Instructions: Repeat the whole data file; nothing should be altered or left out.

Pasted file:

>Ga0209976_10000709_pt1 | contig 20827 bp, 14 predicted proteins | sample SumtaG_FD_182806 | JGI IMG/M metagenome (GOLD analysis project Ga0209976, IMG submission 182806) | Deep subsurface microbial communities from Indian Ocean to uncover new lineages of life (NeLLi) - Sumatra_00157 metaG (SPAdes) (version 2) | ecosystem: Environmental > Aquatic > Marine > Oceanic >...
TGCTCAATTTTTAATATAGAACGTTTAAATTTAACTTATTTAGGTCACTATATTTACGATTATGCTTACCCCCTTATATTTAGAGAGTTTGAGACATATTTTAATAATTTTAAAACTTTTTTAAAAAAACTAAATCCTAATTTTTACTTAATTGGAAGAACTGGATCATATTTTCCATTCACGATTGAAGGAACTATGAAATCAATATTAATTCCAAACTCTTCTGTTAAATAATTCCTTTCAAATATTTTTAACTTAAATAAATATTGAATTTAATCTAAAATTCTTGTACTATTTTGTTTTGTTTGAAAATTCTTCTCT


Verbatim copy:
>Ga0209976_10000709_pt1 | contig 20827 bp, 14 predicted proteins | sample SumtaG_FD_182806 | JGI IMG/M metagenome (GOLD analysis project Ga0209976, IMG submission 182806) | Deep subsurface microbial communities from Indian Ocean to uncover new lineages of life (NeLLi) - Sumatra_00157 metaG (SPAdes) (version 2) | ecosystem: Environmental > Aquatic > Marine > Oceanic >...
TGCTCAATTTTTAATATAGAACGTTTAAATTTAACTTATTTAGGTCACTATATTTACGATTATGCTTACCCCCTTATATTTAGAGAGTTTGAGACATATTTTAATAATTTTAAAACTTTTTTAAAAAAACTAAATCCTAATTTTTACTTAATTGGAAGAACTGGATCATATTTTCCATTCACGATTGAAGGAACTATGAAATCAATATTAATTCCAAACTCTTCTGTTAAATAATTCCTTTCAAATATTTTTAACTTAAATAAATATTGAATTTAATCTAAAATTCTTGTACTATTTTGTTTTGTTTGAAAATTCTTCTCT